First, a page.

“Especially around holidays, hackers and bad actors continue to look for ways to exploit others for money by capturing and stealing our personally identifiable information,” she says.

Bitterli adds that hackers know that consumers shop more online because of the pandemic and specifically use “our emotions, fears and misplaced feelings of trust to gain control.”

“Black Friday and Cyber ​​Monday allow cybercriminals to test their skills and fraud, so it’s important for consumers to slow down and be aware that a scam may be trying to take advantage of their financial or personal information.” she says.

According to 2020 Adobe Analytics data, U.S. consumers spent $ 34.4 billion during the five-day cyber-week period that covered both Black Friday and Cyber ​​Monday. This is an increase of 20.7% compared to the previous year, according to data.

Adam Levine, a security expert and host of the podcast What the Hack with Adam Levine, says that as holiday shopping has shifted from brick-and-mortar retailers to e-commerce sites, especially in the wake of COVID, scams have increased dramatically.

“The opportunities for scammers have increased dramatically. Consumers need to be more aware of potential scams, including smishing (text-related scams), delivery scams and charity scams,” he says. “And again, online is El Dorado for scammers who want to target consumers who are looking for things that are not going to make it in time.”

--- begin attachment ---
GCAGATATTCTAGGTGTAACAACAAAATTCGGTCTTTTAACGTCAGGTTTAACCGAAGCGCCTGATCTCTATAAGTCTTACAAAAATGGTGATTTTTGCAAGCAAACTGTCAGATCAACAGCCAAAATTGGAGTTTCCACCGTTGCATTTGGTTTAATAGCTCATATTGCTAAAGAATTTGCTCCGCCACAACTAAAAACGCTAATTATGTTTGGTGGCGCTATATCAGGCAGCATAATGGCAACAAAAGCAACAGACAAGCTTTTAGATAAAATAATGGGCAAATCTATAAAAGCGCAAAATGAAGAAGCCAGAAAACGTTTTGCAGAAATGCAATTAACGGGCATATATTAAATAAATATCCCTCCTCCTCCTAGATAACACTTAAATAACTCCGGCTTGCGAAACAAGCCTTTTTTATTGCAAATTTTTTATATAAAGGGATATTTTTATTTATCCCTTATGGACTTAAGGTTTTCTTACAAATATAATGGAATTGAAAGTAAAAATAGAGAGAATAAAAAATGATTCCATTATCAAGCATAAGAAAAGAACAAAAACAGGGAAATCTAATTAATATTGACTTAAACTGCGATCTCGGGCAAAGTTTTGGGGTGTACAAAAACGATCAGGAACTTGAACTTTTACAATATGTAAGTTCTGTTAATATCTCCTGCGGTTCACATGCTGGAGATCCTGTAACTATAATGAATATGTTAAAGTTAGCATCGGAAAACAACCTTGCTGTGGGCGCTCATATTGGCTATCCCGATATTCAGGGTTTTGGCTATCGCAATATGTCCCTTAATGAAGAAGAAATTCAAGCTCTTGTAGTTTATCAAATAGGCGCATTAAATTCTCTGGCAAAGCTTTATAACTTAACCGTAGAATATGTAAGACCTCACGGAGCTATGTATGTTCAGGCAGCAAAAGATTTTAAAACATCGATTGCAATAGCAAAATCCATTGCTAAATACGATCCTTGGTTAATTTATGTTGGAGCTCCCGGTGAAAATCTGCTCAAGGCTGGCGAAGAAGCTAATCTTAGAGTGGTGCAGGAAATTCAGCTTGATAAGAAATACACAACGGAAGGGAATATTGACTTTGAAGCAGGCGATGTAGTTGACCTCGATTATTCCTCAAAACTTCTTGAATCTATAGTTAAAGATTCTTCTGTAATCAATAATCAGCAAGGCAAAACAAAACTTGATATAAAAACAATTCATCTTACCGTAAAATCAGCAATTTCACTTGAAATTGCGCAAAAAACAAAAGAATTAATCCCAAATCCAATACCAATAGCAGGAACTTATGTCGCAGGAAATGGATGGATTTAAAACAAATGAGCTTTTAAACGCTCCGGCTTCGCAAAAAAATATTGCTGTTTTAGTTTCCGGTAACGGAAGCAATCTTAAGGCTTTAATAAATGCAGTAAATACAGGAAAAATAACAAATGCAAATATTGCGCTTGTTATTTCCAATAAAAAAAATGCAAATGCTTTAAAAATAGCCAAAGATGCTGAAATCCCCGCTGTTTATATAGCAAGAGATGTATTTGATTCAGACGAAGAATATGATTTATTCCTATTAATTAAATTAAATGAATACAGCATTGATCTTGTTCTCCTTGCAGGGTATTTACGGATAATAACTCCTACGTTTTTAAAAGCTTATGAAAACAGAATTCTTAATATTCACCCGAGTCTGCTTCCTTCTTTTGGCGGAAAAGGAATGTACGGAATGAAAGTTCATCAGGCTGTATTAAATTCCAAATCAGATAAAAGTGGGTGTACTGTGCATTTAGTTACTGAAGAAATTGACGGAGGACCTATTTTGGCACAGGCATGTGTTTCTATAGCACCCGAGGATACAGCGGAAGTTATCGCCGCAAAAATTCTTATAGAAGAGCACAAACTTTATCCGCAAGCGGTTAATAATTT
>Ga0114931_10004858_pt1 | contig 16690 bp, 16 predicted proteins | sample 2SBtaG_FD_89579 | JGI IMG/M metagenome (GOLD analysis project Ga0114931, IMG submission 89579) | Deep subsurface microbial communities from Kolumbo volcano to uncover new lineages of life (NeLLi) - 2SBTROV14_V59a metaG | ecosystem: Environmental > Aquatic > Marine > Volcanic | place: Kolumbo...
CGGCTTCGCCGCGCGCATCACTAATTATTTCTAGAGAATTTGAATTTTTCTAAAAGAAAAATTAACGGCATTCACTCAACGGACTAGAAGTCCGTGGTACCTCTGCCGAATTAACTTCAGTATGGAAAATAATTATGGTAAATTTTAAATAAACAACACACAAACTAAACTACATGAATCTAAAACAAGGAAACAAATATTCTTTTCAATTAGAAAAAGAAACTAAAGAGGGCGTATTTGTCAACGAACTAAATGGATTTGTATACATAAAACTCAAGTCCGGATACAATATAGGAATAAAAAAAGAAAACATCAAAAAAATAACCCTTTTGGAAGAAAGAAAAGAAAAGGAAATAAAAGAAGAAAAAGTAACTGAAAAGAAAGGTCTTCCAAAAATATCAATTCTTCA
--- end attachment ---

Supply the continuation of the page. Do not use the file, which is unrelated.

If a deal is too good to be true, it probably is

securitySource: Android Central

Levine says that when shopping online, pay close attention to your accounts and immediately report any unusual activity; it may even be worthwhile to set up transaction alerts on your financial accounts.

In addition, he says it may be ideal to sign up for comprehensive credit and identity monitoring services that let you know about account activity.

“Lead with cynicism and doubt, and take the extra time and steps to make sure what you see and interact with is actually legitimate,” says Carmi Levy

Levy notes that some tips can be even simpler, like checking links. When browsing sites, he says, make sure links start with “https and not http,” the added “s” means the web page is secure.

He adds when reading quotes from an email, be sure to check for spelling mistakes in grammar and punctuation, and more importantly, if you are addressed generically (Dear customer) instead of your real name, it could be a scam .

When looking for deals, Levy notes that if a deal is too good to be true, it probably is.